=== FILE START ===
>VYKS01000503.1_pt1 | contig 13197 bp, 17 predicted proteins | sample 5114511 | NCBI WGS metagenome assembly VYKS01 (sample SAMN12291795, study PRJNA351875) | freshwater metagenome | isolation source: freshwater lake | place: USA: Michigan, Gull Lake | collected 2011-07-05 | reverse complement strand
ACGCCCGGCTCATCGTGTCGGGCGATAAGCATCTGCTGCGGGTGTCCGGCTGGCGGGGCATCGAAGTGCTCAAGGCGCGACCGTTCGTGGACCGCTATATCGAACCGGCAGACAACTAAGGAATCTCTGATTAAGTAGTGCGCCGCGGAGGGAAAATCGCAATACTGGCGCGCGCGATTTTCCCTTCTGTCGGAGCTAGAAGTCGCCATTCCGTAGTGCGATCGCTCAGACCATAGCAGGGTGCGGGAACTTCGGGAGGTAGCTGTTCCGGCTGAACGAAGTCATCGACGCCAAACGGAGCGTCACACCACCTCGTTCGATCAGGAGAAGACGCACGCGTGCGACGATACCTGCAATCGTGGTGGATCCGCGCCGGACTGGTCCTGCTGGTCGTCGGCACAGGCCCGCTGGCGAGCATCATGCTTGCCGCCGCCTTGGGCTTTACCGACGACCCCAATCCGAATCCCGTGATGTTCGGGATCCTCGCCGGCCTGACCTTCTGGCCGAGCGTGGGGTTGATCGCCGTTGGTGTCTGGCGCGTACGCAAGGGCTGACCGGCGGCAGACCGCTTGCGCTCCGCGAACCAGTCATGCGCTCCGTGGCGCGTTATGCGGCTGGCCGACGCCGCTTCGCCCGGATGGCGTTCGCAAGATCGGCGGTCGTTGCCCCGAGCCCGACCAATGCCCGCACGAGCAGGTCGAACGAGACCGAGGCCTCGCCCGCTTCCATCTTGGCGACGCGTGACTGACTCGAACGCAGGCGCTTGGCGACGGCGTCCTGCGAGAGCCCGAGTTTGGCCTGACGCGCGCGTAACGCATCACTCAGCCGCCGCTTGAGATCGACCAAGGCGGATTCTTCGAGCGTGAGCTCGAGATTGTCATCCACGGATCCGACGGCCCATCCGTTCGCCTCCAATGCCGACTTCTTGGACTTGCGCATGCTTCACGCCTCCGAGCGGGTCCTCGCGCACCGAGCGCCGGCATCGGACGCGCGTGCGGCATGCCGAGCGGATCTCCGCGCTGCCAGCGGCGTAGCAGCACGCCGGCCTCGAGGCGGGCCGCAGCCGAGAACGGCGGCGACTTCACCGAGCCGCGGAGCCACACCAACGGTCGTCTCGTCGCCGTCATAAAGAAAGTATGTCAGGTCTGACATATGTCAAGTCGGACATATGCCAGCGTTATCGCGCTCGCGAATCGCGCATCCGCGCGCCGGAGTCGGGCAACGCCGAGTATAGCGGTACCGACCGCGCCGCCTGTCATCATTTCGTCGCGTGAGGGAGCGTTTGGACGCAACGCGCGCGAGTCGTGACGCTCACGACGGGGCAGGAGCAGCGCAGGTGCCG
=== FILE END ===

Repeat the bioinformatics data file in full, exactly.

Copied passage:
>VYKS01000503.1_pt1 | contig 13197 bp, 17 predicted proteins | sample 5114511 | NCBI WGS metagenome assembly VYKS01 (sample SAMN12291795, study PRJNA351875) | freshwater metagenome | isolation source: freshwater lake | place: USA: Michigan, Gull Lake | collected 2011-07-05 | reverse complement strand
ACGCCCGGCTCATCGTGTCGGGCGATAAGCATCTGCTGCGGGTGTCCGGCTGGCGGGGCATCGAAGTGCTCAAGGCGCGACCGTTCGTGGACCGCTATATCGAACCGGCAGACAACTAAGGAATCTCTGATTAAGTAGTGCGCCGCGGAGGGAAAATCGCAATACTGGCGCGCGCGATTTTCCCTTCTGTCGGAGCTAGAAGTCGCCATTCCGTAGTGCGATCGCTCAGACCATAGCAGGGTGCGGGAACTTCGGGAGGTAGCTGTTCCGGCTGAACGAAGTCATCGACGCCAAACGGAGCGTCACACCACCTCGTTCGATCAGGAGAAGACGCACGCGTGCGACGATACCTGCAATCGTGGTGGATCCGCGCCGGACTGGTCCTGCTGGTCGTCGGCACAGGCCCGCTGGCGAGCATCATGCTTGCCGCCGCCTTGGGCTTTACCGACGACCCCAATCCGAATCCCGTGATGTTCGGGATCCTCGCCGGCCTGACCTTCTGGCCGAGCGTGGGGTTGATCGCCGTTGGTGTCTGGCGCGTACGCAAGGGCTGACCGGCGGCAGACCGCTTGCGCTCCGCGAACCAGTCATGCGCTCCGTGGCGCGTTATGCGGCTGGCCGACGCCGCTTCGCCCGGATGGCGTTCGCAAGATCGGCGGTCGTTGCCCCGAGCCCGACCAATGCCCGCACGAGCAGGTCGAACGAGACCGAGGCCTCGCCCGCTTCCATCTTGGCGACGCGTGACTGACTCGAACGCAGGCGCTTGGCGACGGCGTCCTGCGAGAGCCCGAGTTTGGCCTGACGCGCGCGTAACGCATCACTCAGCCGCCGCTTGAGATCGACCAAGGCGGATTCTTCGAGCGTGAGCTCGAGATTGTCATCCACGGATCCGACGGCCCATCCGTTCGCCTCCAATGCCGACTTCTTGGACTTGCGCATGCTTCACGCCTCCGAGCGGGTCCTCGCGCACCGAGCGCCGGCATCGGACGCGCGTGCGGCATGCCGAGCGGATCTCCGCGCTGCCAGCGGCGTAGCAGCACGCCGGCCTCGAGGCGGGCCGCAGCCGAGAACGGCGGCGACTTCACCGAGCCGCGGAGCCACACCAACGGTCGTCTCGTCGCCGTCATAAAGAAAGTATGTCAGGTCTGACATATGTCAAGTCGGACATATGCCAGCGTTATCGCGCTCGCGAATCGCGCATCCGCGCGCCGGAGTCGGGCAACGCCGAGTATAGCGGTACCGACCGCGCCGCCTGTCATCATTTCGTCGCGTGAGGGAGCGTTTGGACGCAACGCGCGCGAGTCGTGACGCTCACGACGGGGCAGGAGCAGCGCAGGTGCCG